Trivia Pursuit

by Deanna K. Kreisel (Doctor Waffle Blog)

Let’s get the humble-bragging out of the way first: I’ve always had a remarkable memory. [1] I’m not sure if it’s photographic or “eidetic” (which apparently is the official-ish scientific term)—I’ve never had the experience of seeing an entire page of text in my mind’s eye and then literally reading it off, for example. It’s more like all the words are in my head, similar to a regular memory but much more detailed, and I can simply retrieve them. The range of things I can remember this way is selective: it doesn’t work for everything, and I need to concentrate (in other words, care) in order to be able to do it. But my powers of recall under certain circumstances are sideshow-level freaky. I’ve always been obnoxiously proud of this ability, which is ridiculous when you think about it—having unusual powers of recall is no different from being tall or color-blind or right-handed. And yet for some reason most people (myself included) are fascinated by this so-called “skill.”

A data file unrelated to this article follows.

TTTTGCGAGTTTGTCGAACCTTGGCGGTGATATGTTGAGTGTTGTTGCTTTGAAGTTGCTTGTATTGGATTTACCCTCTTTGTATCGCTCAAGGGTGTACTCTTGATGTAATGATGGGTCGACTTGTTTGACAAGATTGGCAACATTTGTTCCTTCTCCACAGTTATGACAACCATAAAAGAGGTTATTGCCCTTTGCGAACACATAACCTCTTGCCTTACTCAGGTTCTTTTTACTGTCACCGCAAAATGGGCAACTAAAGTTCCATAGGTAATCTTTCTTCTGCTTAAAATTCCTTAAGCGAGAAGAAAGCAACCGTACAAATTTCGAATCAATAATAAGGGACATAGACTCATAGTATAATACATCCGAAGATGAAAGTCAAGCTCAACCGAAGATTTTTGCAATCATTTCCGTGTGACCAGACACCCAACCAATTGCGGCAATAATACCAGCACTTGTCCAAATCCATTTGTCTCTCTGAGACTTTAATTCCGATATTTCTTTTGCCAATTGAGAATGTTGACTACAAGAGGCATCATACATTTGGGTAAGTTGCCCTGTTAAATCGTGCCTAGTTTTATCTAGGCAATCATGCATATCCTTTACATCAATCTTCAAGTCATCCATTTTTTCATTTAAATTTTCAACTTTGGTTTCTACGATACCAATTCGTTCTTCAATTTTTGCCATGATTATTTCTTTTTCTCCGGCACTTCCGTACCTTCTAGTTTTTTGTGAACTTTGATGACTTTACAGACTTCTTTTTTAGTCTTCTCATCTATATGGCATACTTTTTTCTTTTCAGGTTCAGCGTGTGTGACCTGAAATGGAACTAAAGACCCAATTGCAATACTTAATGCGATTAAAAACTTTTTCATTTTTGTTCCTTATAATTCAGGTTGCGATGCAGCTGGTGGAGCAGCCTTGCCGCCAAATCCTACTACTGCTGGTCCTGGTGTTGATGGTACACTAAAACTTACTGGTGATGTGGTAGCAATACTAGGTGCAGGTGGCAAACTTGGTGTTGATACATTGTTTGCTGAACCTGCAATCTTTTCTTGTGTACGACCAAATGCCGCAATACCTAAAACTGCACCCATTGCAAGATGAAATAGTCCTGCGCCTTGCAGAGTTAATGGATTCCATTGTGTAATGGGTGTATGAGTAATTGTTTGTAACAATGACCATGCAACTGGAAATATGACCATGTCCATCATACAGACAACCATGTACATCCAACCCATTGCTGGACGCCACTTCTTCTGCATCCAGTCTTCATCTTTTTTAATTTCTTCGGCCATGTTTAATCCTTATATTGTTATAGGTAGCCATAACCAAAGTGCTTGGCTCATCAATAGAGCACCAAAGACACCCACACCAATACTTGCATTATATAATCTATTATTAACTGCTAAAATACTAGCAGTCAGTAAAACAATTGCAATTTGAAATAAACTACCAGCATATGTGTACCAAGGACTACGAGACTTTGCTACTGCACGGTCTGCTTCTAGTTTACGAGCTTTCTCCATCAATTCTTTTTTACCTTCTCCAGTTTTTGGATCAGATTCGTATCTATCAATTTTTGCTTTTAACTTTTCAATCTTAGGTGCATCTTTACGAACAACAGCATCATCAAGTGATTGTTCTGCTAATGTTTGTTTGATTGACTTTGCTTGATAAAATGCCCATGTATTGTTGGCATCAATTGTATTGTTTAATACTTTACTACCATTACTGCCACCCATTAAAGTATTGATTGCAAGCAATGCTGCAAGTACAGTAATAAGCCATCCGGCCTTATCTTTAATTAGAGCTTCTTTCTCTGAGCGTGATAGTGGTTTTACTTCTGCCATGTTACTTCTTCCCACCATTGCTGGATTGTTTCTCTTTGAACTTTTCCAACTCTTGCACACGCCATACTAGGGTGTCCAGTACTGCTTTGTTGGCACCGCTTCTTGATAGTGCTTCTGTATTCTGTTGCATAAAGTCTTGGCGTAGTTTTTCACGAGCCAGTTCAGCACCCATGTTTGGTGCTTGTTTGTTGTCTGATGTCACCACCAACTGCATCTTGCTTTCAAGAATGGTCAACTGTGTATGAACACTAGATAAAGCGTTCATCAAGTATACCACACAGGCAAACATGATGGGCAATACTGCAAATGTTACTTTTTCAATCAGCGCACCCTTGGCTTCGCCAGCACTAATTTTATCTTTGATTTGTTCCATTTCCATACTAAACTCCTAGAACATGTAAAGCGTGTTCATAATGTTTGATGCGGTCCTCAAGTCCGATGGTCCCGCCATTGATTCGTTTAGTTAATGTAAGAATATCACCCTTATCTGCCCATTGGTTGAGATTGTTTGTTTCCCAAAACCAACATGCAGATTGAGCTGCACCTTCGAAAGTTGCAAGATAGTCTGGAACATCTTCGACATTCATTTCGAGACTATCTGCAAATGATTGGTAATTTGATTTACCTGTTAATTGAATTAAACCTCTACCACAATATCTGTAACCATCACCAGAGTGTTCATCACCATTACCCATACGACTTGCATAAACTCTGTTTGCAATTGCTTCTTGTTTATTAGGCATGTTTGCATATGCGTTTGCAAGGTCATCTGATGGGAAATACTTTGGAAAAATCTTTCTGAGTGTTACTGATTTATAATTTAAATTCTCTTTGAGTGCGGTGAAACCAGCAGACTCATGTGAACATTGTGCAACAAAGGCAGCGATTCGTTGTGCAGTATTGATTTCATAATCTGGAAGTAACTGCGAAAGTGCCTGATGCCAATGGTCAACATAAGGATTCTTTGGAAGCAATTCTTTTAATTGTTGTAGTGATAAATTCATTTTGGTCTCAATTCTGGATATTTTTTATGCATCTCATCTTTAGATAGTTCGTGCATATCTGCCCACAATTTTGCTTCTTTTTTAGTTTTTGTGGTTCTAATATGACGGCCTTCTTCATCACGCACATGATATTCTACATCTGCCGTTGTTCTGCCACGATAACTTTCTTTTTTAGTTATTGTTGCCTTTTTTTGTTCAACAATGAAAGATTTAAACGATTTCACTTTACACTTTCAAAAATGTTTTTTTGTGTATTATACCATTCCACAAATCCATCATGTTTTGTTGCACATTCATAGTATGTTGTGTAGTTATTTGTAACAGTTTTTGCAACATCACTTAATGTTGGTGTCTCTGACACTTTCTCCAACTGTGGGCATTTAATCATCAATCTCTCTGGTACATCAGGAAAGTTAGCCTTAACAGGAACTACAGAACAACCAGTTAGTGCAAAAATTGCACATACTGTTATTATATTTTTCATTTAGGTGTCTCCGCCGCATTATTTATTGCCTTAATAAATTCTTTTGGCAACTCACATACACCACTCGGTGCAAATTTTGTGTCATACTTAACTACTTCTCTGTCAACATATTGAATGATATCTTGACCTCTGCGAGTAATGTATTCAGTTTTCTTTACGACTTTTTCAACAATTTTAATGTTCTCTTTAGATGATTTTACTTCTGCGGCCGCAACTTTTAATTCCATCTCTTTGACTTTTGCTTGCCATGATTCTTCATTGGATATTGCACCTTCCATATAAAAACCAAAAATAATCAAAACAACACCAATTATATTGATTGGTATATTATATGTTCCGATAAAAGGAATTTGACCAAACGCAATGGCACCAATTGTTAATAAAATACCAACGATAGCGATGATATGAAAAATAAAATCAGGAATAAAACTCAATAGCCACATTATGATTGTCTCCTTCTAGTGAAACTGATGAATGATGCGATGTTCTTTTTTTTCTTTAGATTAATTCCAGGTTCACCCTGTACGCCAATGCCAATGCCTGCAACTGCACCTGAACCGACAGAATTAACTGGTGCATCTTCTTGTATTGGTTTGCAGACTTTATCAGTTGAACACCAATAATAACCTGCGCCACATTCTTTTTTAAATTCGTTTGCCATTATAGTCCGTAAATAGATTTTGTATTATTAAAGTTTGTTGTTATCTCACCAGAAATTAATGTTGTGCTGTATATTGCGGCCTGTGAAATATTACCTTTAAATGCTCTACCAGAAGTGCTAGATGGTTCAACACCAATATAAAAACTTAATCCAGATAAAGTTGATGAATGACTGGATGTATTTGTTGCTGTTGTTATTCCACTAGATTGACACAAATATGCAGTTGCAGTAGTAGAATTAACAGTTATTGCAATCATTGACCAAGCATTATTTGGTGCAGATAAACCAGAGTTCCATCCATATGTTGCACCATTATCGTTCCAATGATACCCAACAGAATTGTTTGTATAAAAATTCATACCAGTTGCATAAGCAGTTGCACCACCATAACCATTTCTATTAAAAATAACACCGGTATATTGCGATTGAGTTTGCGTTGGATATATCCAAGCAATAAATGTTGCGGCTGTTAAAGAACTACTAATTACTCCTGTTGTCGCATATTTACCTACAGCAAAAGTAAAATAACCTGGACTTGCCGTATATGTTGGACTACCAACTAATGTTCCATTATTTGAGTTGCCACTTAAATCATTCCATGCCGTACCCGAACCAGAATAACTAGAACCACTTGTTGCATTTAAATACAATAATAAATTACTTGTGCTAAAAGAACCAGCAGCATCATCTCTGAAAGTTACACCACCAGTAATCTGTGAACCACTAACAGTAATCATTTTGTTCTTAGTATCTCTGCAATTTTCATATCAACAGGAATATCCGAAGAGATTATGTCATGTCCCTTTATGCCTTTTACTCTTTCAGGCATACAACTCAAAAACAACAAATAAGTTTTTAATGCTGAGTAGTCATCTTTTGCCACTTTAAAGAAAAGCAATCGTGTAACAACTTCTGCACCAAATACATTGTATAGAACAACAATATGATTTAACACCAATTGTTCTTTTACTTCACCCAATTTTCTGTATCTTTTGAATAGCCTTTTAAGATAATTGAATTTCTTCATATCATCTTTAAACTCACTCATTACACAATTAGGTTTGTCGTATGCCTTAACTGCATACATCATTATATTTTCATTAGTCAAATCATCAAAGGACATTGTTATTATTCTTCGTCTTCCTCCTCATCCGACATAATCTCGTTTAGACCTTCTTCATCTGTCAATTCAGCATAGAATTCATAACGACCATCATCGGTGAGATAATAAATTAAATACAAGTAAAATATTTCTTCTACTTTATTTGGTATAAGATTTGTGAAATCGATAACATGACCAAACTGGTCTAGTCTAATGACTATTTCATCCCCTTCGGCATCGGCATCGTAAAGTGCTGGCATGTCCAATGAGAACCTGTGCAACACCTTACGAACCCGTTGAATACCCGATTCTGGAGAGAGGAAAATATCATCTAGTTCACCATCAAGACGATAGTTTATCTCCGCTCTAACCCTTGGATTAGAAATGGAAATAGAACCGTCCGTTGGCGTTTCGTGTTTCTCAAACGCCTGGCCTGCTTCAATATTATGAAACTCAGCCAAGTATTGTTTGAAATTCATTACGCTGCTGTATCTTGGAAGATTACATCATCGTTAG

A number of years ago, when I was still teaching at UBC, I saw an ad on a campus billboard for subjects for a memory experiment, and I jumped at the chance to show off. The experiment was a day-long affair: subjects would first have an MRI done of their brains, then do a bunch of memory tests, be given lunch, and then come back for more tests. I was interested in getting the MRI as well as the opportunity to showboat: as a semi-professional hypochondriac, I’m always happy to undergo free tests that will reassure me I don’t have a life-threatening tumor. Read more »